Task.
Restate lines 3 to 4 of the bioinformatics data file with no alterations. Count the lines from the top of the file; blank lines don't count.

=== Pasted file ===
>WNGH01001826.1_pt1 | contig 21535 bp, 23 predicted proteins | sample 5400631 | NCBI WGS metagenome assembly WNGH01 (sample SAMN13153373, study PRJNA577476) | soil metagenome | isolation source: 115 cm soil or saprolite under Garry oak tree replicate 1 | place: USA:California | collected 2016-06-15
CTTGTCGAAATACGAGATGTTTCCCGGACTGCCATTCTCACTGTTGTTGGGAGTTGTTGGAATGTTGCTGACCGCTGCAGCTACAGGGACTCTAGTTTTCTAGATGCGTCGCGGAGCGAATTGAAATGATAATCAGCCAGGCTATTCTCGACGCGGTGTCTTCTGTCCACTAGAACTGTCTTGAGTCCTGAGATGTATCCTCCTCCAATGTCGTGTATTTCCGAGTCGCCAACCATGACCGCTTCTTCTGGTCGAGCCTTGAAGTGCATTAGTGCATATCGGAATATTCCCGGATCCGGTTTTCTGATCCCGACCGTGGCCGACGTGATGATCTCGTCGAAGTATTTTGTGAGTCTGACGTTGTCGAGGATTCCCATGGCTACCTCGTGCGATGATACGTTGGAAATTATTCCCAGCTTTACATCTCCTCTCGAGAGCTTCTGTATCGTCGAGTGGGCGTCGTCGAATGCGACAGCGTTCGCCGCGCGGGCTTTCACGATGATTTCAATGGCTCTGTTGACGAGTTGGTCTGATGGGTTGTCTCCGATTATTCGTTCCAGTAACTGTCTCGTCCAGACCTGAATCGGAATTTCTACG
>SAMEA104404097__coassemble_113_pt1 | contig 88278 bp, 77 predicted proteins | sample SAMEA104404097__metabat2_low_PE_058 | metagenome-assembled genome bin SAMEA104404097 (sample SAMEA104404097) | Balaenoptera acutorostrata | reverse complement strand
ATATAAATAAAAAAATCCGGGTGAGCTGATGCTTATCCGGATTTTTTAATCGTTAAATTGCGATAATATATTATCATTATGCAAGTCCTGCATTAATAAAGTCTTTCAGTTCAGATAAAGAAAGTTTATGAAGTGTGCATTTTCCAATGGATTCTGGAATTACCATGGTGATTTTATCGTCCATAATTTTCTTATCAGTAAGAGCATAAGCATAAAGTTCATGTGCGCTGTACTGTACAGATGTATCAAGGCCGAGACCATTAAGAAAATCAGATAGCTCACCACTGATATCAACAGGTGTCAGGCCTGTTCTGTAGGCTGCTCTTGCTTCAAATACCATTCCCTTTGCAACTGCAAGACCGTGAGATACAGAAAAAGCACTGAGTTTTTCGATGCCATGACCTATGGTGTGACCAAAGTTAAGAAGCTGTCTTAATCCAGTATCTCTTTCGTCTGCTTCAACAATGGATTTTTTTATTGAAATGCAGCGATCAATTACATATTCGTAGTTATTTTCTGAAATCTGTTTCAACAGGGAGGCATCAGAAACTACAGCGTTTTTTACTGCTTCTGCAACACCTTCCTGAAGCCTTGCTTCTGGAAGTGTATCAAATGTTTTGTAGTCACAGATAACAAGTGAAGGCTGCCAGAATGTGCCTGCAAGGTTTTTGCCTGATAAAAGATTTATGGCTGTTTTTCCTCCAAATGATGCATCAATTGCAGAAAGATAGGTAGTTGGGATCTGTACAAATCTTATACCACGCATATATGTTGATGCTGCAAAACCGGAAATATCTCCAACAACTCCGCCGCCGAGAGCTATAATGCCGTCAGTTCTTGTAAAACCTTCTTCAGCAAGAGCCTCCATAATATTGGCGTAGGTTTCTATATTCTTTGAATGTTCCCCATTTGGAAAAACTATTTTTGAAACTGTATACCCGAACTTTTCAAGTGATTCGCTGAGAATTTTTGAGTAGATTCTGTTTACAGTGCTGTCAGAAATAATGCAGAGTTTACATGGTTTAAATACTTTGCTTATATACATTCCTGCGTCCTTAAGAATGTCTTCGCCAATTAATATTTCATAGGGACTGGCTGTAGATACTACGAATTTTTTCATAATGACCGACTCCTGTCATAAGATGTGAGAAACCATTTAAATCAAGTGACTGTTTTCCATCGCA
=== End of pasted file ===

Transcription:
>SAMEA104404097__coassemble_113_pt1 | contig 88278 bp, 77 predicted proteins | sample SAMEA104404097__metabat2_low_PE_058 | metagenome-assembled genome bin SAMEA104404097 (sample SAMEA104404097) | Balaenoptera acutorostrata | reverse complement strand
ATATAAATAAAAAAATCCGGGTGAGCTGATGCTTATCCGGATTTTTTAATCGTTAAATTGCGATAATATATTATCATTATGCAAGTCCTGCATTAATAAAGTCTTTCAGTTCAGATAAAGAAAGTTTATGAAGTGTGCATTTTCCAATGGATTCTGGAATTACCATGGTGATTTTATCGTCCATAATTTTCTTATCAGTAAGAGCATAAGCATAAAGTTCATGTGCGCTGTACTGTACAGATGTATCAAGGCCGAGACCATTAAGAAAATCAGATAGCTCACCACTGATATCAACAGGTGTCAGGCCTGTTCTGTAGGCTGCTCTTGCTTCAAATACCATTCCCTTTGCAACTGCAAGACCGTGAGATACAGAAAAAGCACTGAGTTTTTCGATGCCATGACCTATGGTGTGACCAAAGTTAAGAAGCTGTCTTAATCCAGTATCTCTTTCGTCTGCTTCAACAATGGATTTTTTTATTGAAATGCAGCGATCAATTACATATTCGTAGTTATTTTCTGAAATCTGTTTCAACAGGGAGGCATCAGAAACTACAGCGTTTTTTACTGCTTCTGCAACACCTTCCTGAAGCCTTGCTTCTGGAAGTGTATCAAATGTTTTGTAGTCACAGATAACAAGTGAAGGCTGCCAGAATGTGCCTGCAAGGTTTTTGCCTGATAAAAGATTTATGGCTGTTTTTCCTCCAAATGATGCATCAATTGCAGAAAGATAGGTAGTTGGGATCTGTACAAATCTTATACCACGCATATATGTTGATGCTGCAAAACCGGAAATATCTCCAACAACTCCGCCGCCGAGAGCTATAATGCCGTCAGTTCTTGTAAAACCTTCTTCAGCAAGAGCCTCCATAATATTGGCGTAGGTTTCTATATTCTTTGAATGTTCCCCATTTGGAAAAACTATTTTTGAAACTGTATACCCGAACTTTTCAAGTGATTCGCTGAGAATTTTTGAGTAGATTCTGTTTACAGTGCTGTCAGAAATAATGCAGAGTTTACATGGTTTAAATACTTTGCTTATATACATTCCTGCGTCCTTAAGAATGTCTTCGCCAATTAATATTTCATAGGGACTGGCTGTAGATACTACGAATTTTTTCATAATGACCGACTCCTGTCATAAGATGTGAGAAACCATTTAAATCAAGTGACTGTTTTCCATCGCA